We have pretty good models
   and research on this score
 •Instructional Conversations
 •Questioning the Author
 •Junior Great Books
                                     Efferent
                                •Book Club
                                •Literature Circle
  Aesthetic-Expressive          •Grand Conversations
•Collaborative Reasoning
•Paidea Seminar                    Critical Analytic
•Philosophy for Children
  Murphy et al Meta-analysis
• What’s the underlying theory of all of
  these interventions?


      Change talk:   Change            Change
      focus and      understanding     comprehension
      distribution   of text at hand   repertoire
         Summary findings
• Pre-post effects   • Most things work
  are more             to a degree
  impressive than    • Kids get better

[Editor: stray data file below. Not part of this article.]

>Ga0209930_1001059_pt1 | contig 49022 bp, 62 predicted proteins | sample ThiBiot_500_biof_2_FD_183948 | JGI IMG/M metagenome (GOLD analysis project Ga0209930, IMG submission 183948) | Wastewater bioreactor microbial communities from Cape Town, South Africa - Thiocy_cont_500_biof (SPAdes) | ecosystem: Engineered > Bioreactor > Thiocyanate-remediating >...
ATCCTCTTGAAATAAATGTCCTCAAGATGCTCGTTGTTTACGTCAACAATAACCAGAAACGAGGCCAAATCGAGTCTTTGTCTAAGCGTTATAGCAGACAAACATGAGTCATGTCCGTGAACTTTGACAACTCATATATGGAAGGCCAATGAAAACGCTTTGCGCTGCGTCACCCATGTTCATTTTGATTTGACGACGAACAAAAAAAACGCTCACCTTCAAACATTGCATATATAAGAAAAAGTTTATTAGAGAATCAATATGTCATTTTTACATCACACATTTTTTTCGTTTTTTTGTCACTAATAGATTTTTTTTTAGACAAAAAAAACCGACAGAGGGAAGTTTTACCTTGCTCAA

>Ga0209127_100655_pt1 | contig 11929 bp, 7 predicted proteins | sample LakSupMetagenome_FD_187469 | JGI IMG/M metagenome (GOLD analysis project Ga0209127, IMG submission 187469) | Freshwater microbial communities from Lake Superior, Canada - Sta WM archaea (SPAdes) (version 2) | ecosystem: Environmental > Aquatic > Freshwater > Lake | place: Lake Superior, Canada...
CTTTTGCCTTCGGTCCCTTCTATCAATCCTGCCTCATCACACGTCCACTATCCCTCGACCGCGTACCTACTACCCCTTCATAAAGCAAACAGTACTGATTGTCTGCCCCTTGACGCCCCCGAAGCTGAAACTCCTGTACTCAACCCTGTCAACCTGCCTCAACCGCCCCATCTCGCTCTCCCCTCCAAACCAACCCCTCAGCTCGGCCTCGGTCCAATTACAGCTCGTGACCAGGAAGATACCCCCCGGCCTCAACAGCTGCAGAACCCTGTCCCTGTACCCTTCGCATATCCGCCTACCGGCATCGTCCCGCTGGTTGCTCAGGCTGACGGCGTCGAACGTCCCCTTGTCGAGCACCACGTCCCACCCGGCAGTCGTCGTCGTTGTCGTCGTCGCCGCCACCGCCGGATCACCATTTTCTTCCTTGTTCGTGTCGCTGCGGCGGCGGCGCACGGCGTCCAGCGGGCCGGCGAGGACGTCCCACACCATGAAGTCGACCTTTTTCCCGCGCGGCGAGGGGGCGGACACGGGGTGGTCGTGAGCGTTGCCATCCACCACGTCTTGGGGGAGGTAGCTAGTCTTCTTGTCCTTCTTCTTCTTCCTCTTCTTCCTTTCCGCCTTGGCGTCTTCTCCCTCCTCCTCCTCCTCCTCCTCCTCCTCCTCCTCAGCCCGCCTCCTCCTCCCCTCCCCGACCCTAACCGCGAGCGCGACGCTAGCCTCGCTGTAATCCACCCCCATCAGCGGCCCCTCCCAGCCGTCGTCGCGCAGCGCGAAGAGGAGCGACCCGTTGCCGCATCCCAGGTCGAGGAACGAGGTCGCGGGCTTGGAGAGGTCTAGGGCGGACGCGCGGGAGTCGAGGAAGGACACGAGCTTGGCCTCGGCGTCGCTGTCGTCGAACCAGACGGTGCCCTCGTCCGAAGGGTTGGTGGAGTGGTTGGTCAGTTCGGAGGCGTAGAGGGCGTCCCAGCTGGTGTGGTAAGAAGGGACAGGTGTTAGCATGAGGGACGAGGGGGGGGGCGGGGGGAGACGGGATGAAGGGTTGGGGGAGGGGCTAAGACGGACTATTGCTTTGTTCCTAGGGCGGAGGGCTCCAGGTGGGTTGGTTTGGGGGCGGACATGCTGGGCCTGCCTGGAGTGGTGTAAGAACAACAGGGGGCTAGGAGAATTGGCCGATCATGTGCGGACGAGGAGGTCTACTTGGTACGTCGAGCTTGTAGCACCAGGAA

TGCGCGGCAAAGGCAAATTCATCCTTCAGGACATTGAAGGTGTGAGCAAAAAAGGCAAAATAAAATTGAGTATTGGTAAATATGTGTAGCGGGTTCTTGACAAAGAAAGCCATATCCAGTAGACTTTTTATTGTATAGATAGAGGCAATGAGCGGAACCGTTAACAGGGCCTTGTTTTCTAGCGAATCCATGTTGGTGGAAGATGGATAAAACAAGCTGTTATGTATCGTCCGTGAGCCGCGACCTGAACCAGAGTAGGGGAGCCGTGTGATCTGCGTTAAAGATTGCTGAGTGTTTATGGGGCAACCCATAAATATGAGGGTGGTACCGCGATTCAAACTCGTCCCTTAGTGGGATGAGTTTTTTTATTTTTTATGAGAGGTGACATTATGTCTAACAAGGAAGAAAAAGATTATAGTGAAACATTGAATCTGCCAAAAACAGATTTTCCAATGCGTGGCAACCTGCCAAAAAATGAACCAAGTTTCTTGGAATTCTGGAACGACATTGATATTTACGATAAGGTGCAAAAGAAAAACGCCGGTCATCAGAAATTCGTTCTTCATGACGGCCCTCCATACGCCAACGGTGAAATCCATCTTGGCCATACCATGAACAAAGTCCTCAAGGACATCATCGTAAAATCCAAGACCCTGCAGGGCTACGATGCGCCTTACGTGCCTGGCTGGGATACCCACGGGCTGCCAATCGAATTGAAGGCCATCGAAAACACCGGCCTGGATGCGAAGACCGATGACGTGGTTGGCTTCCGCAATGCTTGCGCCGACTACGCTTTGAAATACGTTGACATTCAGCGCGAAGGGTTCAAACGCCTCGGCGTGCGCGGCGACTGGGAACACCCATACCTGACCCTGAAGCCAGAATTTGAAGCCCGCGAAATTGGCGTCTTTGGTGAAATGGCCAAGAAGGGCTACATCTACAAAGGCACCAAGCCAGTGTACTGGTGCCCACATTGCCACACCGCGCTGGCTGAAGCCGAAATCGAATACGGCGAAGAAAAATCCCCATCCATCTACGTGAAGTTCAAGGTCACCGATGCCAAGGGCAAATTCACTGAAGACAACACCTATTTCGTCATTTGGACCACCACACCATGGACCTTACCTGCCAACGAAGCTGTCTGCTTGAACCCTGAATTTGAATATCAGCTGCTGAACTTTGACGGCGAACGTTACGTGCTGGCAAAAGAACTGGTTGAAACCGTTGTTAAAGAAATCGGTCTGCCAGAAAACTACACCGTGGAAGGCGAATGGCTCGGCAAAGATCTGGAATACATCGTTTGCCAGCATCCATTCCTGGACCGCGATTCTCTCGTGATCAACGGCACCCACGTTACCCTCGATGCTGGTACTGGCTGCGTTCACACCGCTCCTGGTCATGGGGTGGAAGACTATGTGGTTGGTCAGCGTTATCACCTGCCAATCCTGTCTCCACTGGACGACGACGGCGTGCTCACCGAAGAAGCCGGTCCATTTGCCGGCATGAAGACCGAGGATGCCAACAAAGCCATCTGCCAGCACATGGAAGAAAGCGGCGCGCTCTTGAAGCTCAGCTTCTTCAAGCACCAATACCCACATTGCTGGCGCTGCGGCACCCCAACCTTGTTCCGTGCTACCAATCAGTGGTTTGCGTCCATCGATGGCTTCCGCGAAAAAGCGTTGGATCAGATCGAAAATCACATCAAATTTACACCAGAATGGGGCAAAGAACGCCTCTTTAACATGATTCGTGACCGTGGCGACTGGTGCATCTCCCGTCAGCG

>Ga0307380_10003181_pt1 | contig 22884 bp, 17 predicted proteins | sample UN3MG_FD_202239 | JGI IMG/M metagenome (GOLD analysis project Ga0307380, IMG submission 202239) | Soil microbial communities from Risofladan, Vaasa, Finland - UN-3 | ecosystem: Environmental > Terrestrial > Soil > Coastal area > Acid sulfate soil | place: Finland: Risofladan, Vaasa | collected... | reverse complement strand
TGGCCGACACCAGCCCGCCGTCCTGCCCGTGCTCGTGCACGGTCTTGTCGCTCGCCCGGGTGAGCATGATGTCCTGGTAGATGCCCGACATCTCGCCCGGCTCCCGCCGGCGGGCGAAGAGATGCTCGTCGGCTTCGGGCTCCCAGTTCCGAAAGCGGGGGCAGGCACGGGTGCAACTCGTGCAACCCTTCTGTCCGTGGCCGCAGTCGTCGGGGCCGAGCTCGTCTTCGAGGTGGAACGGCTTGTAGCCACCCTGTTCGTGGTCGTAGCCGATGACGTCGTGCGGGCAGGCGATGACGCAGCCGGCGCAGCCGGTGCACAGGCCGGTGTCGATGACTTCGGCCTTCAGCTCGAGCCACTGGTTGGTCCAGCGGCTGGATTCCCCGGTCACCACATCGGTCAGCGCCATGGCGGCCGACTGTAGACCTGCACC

comparative          with help…and
  effects.             maybe without it
        Summary findings
• Effects are more   • Transfer is hard
  impressive on      • or
  researcher         • Standardized tests
  designed than        are insensitive.
  distal measures.
         Summary findings
• Stronger effects   • Changes in
  on talk than         participation are a
  comprehension.       necessary but not a
                       sufficient condition
                       for comp
         Summary findings
• Some evidence of      • Probably means you
  you get what you        gotta do it all…
  pay for, especially      • Literal
  for critical             • Inferential
  thinking.                • Critical
        Summary findings
• Seems to be more   • Ironically, most of us
  important for        spend more
  average and low      discussion time with
                       the high achievers
  achievers
                     • Beware self-delusion